GRAY GOAL BRIGHTENS THE MOOD FOR FOXES IN CARDIFF
LEICESTER City paid tribute to their owner Vichai Srivaddhanaprabha with a 1-0 victory over Cardiff City, secured by Demarai Gray’s second half strike. It was an emotional occasion marked by tributes to the Thai chairman whose death has rocked football this week.
And the Foxes produced a gritty performance in homage to ‘Vichai’ to see off a Cardiff side who were well below their best.
Jamie Vardy was one of five players to return to Leicester’s side for the game. The experienced striker had been keen to play this fixture after the “toughest week of his life” following last weekend’s helicopter tragedy.
Both teams – as well as supporters and officials – observed an impeccable minute’s silence before the game in honour of Vichai and the four others who lost their lives in the helicopter crash.
Leicester fans travelled in numbers to pay tribute and also cheer on their side.
Neil Warnock brought back Harry Arter in his one change from last week’s Liverpool defeat.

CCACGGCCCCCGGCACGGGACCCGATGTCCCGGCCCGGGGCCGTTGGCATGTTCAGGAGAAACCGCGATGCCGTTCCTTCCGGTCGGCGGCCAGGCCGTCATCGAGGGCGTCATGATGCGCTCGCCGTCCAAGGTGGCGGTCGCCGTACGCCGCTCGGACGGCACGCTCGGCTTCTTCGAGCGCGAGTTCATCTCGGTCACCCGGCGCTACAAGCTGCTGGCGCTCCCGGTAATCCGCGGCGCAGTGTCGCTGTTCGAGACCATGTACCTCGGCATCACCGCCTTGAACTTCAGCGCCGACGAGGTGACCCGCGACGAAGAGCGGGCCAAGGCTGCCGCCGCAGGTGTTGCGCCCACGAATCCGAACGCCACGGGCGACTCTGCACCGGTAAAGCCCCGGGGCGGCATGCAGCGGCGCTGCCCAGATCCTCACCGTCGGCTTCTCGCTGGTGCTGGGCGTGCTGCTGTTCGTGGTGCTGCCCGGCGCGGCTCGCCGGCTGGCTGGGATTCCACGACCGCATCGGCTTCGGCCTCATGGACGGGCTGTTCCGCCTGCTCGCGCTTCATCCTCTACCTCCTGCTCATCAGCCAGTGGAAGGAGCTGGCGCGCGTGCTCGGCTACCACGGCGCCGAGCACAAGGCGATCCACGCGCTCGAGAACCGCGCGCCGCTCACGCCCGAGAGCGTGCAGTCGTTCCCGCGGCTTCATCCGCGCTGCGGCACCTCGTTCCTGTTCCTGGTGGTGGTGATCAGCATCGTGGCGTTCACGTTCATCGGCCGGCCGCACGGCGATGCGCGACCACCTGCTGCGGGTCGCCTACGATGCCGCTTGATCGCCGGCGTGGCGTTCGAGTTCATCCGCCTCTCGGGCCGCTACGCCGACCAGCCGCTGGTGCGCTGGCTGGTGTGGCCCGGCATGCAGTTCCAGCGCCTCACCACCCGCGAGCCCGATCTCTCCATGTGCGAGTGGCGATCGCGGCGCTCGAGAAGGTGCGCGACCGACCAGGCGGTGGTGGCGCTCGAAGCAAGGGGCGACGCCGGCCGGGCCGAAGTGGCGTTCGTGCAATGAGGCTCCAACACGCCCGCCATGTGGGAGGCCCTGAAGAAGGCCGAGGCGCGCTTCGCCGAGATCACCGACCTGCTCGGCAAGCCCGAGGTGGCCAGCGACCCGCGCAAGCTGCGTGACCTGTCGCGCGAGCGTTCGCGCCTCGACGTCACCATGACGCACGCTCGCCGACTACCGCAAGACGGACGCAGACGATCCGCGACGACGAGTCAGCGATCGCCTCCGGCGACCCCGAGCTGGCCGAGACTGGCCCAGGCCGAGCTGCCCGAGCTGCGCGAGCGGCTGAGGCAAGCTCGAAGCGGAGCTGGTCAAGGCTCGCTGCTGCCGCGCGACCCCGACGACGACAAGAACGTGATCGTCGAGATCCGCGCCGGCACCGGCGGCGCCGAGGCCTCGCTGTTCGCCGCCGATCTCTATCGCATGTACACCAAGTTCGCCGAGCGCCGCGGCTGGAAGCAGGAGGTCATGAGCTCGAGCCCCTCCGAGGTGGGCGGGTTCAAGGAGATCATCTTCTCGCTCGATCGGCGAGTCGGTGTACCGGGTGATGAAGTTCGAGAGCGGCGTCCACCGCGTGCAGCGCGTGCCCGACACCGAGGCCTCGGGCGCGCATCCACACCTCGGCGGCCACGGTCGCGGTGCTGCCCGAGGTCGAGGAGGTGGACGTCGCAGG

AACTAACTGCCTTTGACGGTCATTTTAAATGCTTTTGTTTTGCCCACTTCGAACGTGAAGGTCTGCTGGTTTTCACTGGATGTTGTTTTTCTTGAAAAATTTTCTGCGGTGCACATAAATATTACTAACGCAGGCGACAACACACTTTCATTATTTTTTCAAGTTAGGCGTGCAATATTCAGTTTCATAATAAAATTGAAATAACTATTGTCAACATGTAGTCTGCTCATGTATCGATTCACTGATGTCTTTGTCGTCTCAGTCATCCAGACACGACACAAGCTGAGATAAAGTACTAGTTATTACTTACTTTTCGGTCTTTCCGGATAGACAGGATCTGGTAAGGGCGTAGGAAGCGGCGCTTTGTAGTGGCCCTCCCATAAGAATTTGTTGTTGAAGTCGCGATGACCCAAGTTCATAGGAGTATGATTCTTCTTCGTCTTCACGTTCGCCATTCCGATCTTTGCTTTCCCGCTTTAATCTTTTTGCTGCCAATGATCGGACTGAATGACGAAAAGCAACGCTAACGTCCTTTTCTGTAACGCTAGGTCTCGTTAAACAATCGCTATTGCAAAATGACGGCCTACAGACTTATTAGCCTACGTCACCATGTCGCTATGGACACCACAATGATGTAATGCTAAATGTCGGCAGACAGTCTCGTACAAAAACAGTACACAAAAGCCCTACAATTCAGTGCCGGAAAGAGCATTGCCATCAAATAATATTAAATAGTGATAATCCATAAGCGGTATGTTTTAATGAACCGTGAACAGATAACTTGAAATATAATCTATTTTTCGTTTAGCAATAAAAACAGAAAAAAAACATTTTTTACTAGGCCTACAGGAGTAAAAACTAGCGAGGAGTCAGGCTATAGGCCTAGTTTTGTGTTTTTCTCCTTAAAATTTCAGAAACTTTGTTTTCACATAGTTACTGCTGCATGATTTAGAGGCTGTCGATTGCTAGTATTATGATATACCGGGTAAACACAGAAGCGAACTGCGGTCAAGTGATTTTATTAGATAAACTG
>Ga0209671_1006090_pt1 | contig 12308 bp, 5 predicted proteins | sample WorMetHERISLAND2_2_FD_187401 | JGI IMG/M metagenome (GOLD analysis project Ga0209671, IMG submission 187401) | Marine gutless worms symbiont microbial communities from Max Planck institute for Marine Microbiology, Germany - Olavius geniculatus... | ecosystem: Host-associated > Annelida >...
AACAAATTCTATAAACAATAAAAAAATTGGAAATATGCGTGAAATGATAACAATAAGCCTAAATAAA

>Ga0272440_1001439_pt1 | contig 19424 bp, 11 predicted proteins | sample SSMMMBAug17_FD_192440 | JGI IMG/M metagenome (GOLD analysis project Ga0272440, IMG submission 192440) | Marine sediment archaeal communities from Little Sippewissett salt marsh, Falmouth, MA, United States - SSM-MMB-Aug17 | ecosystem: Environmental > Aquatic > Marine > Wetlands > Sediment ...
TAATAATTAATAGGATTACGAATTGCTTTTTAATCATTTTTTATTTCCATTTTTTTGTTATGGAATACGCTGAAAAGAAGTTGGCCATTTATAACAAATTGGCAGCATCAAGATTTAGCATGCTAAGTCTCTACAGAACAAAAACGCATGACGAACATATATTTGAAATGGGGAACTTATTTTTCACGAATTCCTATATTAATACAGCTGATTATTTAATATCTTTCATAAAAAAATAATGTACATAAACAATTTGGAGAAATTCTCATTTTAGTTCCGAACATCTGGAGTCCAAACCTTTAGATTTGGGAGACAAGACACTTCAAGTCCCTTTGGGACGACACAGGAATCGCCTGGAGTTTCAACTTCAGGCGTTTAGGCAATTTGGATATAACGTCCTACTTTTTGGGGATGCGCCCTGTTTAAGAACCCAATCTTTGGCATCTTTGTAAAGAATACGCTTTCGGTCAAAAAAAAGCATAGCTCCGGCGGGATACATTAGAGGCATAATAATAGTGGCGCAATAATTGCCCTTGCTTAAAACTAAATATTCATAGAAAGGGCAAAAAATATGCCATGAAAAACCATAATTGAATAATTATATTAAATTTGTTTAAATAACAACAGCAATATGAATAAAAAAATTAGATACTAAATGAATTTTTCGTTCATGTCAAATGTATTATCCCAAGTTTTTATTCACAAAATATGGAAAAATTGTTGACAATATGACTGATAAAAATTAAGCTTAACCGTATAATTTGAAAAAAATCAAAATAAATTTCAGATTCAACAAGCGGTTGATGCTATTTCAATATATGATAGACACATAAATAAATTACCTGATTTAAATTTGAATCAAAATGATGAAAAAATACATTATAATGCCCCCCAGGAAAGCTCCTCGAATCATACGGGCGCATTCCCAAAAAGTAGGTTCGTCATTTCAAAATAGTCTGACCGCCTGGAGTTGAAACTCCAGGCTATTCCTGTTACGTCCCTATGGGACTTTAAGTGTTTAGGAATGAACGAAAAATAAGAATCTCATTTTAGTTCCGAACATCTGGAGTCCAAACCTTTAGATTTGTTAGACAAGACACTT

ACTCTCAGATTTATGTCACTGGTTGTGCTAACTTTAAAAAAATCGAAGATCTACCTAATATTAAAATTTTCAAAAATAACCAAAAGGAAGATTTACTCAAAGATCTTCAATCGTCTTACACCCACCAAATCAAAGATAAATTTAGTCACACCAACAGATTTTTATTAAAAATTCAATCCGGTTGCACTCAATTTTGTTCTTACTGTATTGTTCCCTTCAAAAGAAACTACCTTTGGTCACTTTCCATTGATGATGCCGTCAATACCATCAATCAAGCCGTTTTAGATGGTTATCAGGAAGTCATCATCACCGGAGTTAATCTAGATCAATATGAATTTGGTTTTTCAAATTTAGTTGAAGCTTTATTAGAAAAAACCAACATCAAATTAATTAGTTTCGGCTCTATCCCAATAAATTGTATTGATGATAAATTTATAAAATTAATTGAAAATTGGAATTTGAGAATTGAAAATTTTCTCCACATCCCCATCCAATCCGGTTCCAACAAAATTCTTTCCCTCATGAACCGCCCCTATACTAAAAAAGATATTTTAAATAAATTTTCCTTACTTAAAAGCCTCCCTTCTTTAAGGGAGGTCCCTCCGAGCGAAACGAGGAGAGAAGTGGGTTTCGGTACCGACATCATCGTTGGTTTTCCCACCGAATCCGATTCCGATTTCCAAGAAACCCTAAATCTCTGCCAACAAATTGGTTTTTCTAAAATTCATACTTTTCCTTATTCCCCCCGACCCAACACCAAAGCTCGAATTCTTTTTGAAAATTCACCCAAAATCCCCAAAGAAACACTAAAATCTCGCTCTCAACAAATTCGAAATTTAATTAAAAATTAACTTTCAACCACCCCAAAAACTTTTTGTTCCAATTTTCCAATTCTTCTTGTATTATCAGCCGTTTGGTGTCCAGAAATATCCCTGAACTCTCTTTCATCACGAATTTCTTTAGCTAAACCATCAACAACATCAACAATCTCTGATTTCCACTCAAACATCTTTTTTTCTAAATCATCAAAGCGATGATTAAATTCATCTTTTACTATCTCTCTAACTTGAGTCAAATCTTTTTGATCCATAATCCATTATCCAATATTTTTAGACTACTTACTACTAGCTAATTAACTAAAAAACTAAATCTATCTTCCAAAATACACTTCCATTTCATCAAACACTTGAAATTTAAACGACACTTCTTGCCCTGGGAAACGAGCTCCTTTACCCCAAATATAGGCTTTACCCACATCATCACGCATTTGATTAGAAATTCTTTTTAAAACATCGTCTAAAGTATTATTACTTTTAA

The visitors started slowly though with Cardiff looking dangerous in the first half hour and fashioning the first major chance when Victor Camarasa’s free kick hit the woodwork.
James Maddison pulled the strings for Leicester throughout as the visitors grew into the contest.
Both Ndidi and Vardy produced were denied in first-half stoppage time with the latter’s effort deflected off Sol Bamba onto the woodwork – with a strong suspicion of handball in the Ivorian’s block. Leicester were incensed but it remained goalless at the break.
The Foxes carved out half chances through Maddison and Gray who both missed the target after the interval, before Josh Murphy tested Kasper Schmeichel on the counter.
Gray made no mistakes minutes later, turning home Ben Chilwell’s cross after some lax Cardiff marking. It was thoroughly merited.
Leicester continued to impress and went in search of a second, Vardy forcing a good save from Neil Etheridge late on.
And although it never quite came, Cardiff didn’t threaten enough to level.
Bluebirds boss Neil Warnock said some of his players had also been affected by the Leicester tragedy as “training had not been the same”.
“It’s been a strange week, surreal really, and I’m glad it’s out of the way if I’m honest,” Warnock said.
“I thought the fans were amazing in the circumstances, the respect they showed and the way they were together. It was quite emotional out there.
“The players gave everything but it’s been difficult this week, three or four lads in particuar.
“Whether it’s triggered things up I don’t know. But training’s not been the same and we had to have a word with them that we’ve got to play the game.”
Leicester at the end of the game